Lymph node fibroblastic reticular cells (FRCs) respond to signals from activated T cells by releasing nitric oxide, which inhibits T cell proliferation and restricts the size of the expanding T cell pool. Whether interactions with FRCs also support the function or differentiation of activated CD8+ T cells is not known. Here we report that encounters with FRCs enhanced cytokine production and remodeled chromatin accessibility in newly activated CD8+ T cells via interleukin-6. These epigenetic changes facilitated metabolic reprogramming and amplified the activity of pro-survival pathways through differential transcription factor activity. Accordingly, FRC conditioning significantly enhanced the persistence of virus-specific CD8+ T cells in vivo and augmented their differentiation into tissue-resident memory T cells. Our study demonstrates that FRCs play a role beyond restricting T cell expansion—they can also shape the fate and function of CD8+ T cells.
T cell stimulation is metabolically demanding. To exit quiescence, T cells rely on environmental nutrients, including glucose and the amino acids glutamine, leucine, serine, and arginine. The expression of transporters for these nutrients is tightly regulated and required for T cell activation. In contrast to these amino acids, which are essential or require multi-step biosynthesis, alanine can be made from pyruvate by a single transamination. Here, we show that extracellular alanine is nevertheless required for efficient exit from quiescence during naive T cell activation and memory T cell restimulation. Alanine deprivation leads to metabolic and functional impairments. Mechanistically, this vulnerability reflects the low expression of alanine aminotransferase, the enzyme required for interconverting pyruvate and alanine, whereas activated T cells instead induce alanine transporters. Stable isotope tracing reveals that alanine is not catabolized but instead supports protein synthesis. Thus, T cells depend on exogenous alanine for protein synthesis and normal activation.
Immunotherapy, especially blockade of the PD-1/PD-L1 and CTLA-4 axes, has resulted in durable responses in a range of cancers. However, responses remain heterogeneous among patients. Treatment outcome results from changes in the tumor microenvironment imposed by such blockade. Here, we use immuno-PET and single-cell RNA sequencing to increase our understanding of the dynamics of immune cells and their functional status in the tumor microenvironment in response to PD-1 blockade. Our data provide insights into the dynamics of CD8+ T cells and the functional status of the myeloid compartment in response to PD-1 blockade.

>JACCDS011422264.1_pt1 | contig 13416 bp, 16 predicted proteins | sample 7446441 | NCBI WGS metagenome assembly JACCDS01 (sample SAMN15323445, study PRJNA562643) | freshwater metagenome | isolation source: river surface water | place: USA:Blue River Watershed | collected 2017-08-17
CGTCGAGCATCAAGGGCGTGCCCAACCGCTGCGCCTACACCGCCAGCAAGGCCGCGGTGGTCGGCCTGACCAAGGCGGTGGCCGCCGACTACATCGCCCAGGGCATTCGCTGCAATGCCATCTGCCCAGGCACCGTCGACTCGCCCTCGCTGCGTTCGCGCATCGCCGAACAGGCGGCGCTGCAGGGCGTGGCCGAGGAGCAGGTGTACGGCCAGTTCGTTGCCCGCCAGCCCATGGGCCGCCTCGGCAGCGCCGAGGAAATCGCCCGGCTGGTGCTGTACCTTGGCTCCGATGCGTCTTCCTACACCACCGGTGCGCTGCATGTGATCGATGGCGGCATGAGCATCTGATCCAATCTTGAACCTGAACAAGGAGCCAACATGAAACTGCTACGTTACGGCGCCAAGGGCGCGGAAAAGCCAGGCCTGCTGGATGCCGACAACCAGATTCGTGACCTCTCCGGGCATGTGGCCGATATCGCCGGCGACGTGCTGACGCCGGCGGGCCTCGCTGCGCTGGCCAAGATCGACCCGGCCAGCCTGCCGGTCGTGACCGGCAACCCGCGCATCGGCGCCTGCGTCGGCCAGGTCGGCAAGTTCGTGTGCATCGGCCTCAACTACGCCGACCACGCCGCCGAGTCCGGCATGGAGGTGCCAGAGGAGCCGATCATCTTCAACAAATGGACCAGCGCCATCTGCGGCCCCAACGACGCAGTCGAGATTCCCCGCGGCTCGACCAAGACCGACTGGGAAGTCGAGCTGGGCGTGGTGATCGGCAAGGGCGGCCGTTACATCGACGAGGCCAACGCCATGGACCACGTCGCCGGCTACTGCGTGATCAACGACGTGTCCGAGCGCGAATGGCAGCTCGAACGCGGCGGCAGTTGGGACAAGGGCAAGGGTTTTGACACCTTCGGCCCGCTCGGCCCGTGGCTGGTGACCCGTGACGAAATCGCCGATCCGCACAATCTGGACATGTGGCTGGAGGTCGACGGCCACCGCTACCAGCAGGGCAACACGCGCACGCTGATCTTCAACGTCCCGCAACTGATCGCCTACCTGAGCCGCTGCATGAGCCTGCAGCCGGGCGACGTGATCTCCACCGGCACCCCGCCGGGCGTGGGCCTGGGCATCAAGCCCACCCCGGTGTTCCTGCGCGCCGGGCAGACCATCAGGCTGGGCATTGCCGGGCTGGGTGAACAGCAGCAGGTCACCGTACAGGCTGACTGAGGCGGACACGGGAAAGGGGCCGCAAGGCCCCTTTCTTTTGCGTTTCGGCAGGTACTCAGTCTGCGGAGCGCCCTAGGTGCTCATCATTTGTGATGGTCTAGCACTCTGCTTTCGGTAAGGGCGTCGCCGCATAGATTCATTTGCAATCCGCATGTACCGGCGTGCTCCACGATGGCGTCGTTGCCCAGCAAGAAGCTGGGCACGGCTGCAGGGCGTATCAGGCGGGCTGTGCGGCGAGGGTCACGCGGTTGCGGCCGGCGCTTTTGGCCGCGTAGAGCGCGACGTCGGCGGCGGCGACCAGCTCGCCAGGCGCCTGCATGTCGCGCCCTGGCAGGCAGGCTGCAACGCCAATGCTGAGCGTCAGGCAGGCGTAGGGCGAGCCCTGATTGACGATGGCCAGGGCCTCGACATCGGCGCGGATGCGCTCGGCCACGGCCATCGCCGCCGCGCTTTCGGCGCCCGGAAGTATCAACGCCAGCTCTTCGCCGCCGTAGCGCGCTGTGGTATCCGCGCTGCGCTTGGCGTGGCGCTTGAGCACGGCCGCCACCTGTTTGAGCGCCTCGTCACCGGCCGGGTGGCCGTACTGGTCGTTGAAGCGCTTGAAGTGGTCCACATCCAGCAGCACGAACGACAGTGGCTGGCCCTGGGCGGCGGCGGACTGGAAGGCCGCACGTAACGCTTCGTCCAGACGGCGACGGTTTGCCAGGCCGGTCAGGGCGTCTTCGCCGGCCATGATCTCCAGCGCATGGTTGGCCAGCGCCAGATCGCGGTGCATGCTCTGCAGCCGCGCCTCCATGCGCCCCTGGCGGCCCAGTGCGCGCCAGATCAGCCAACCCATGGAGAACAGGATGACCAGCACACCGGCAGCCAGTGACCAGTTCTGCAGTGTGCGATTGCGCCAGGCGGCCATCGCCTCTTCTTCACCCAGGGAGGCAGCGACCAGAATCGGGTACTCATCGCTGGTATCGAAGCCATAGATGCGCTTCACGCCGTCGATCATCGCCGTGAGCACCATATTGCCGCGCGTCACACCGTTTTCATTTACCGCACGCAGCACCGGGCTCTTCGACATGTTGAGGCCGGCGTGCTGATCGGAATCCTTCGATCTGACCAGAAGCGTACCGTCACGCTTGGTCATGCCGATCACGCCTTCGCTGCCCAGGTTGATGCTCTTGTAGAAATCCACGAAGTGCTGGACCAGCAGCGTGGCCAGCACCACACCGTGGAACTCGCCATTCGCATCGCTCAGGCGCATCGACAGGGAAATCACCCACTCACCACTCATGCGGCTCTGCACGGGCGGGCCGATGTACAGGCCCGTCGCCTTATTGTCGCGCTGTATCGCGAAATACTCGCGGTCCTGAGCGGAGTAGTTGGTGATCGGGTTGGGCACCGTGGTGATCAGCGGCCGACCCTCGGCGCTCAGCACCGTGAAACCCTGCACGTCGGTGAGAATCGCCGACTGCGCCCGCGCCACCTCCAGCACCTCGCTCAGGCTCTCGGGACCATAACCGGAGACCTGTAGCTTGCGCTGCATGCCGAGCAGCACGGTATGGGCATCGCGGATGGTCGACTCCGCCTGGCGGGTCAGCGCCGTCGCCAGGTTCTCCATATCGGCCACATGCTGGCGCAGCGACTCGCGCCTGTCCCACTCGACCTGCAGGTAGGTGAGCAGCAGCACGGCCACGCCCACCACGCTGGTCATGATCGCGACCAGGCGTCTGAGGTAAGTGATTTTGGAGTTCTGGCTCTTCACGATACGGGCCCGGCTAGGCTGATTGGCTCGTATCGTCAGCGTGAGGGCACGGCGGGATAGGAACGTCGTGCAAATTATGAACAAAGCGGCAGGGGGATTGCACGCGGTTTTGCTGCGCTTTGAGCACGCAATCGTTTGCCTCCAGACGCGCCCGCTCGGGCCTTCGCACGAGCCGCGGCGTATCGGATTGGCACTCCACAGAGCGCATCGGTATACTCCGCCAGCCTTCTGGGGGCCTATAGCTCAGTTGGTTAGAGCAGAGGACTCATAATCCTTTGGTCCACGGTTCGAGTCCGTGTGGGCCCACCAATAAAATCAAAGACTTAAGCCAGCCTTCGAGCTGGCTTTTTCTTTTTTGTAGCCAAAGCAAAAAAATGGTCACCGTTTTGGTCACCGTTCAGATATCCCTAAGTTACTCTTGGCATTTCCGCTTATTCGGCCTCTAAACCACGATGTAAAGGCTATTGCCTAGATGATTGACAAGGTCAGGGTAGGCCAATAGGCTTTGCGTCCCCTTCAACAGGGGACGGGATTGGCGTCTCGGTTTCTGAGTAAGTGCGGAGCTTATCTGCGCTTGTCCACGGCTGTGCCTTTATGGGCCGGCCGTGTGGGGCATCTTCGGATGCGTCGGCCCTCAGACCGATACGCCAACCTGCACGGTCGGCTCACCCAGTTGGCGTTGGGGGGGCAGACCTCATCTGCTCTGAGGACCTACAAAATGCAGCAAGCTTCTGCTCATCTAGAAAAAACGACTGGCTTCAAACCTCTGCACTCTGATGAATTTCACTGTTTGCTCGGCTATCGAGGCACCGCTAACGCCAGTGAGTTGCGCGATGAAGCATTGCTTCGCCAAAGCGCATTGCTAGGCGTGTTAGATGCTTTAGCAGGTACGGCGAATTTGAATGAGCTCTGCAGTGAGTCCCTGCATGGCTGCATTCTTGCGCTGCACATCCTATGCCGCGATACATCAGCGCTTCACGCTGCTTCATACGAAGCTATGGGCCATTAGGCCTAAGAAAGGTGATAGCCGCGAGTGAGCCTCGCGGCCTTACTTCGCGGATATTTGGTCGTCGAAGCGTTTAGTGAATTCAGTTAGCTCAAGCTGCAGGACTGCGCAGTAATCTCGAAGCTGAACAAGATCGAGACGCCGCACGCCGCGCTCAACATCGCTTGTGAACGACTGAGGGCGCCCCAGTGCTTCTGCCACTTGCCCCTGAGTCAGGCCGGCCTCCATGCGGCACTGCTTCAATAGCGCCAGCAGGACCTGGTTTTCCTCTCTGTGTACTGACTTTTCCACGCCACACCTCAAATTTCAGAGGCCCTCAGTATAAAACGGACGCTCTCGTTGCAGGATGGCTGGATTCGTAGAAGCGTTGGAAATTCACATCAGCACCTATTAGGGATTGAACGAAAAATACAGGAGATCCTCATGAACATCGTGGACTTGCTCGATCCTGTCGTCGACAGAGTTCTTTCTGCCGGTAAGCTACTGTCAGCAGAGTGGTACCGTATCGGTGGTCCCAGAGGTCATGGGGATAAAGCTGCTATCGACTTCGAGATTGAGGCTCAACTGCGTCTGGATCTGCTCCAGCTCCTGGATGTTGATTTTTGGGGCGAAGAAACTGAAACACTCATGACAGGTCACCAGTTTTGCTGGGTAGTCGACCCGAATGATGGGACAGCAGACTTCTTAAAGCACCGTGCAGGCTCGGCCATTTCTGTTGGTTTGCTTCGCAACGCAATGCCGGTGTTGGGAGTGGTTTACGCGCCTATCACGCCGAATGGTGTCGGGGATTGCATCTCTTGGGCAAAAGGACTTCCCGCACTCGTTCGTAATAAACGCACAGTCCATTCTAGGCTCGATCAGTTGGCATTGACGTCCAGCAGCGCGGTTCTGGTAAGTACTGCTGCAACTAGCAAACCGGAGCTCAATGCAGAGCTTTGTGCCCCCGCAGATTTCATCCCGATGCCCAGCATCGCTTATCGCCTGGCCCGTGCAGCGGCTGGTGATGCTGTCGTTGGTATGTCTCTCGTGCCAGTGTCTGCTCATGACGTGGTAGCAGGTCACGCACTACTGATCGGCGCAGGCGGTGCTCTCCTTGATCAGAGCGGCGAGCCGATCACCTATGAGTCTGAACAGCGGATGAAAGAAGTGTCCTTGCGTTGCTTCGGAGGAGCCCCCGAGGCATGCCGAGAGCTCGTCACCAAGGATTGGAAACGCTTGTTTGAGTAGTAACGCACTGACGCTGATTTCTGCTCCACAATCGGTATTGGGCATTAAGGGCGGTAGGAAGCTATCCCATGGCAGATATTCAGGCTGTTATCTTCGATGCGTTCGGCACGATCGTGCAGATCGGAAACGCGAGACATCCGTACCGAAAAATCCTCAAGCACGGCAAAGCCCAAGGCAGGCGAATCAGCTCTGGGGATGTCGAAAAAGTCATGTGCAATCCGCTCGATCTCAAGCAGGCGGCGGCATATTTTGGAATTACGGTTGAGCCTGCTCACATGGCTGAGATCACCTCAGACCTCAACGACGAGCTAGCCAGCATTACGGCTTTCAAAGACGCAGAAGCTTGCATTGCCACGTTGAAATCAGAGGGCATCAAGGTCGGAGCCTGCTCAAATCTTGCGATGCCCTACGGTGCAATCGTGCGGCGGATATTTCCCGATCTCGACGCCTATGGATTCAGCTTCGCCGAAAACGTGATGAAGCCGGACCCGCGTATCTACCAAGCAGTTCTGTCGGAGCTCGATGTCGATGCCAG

CD8+ T cell exhaustion is a state of dysfunction acquired in chronic viral infection and cancer, characterized by the formation of Slamf6+ progenitor exhausted and Tim-3+ terminally exhausted subpopulations through unknown mechanisms. Here we establish the phosphatase PTPN2 as a new regulator of the differentiation of the terminally exhausted subpopulation that functions by attenuating type 1 interferon signaling. Deletion of Ptpn2 in CD8+ T cells increased the generation, proliferative capacity and cytotoxicity of Tim-3+ cells without altering Slamf6+ numbers during lymphocytic choriomeningitis virus clone 13 infection. Likewise, Ptpn2 deletion in CD8+ T cells enhanced Tim-3+ anti-tumor responses and improved tumor control. Deletion of Ptpn2 throughout the immune system resulted in MC38 tumor clearance and improved programmed cell death-1 checkpoint blockade responses to B16 tumors. Our results indicate that increasing the number of cytotoxic Tim-3+CD8+ T cells can promote effective anti-tumor immunity and implicate PTPN2 in immune cells as an attractive cancer immunotherapy target.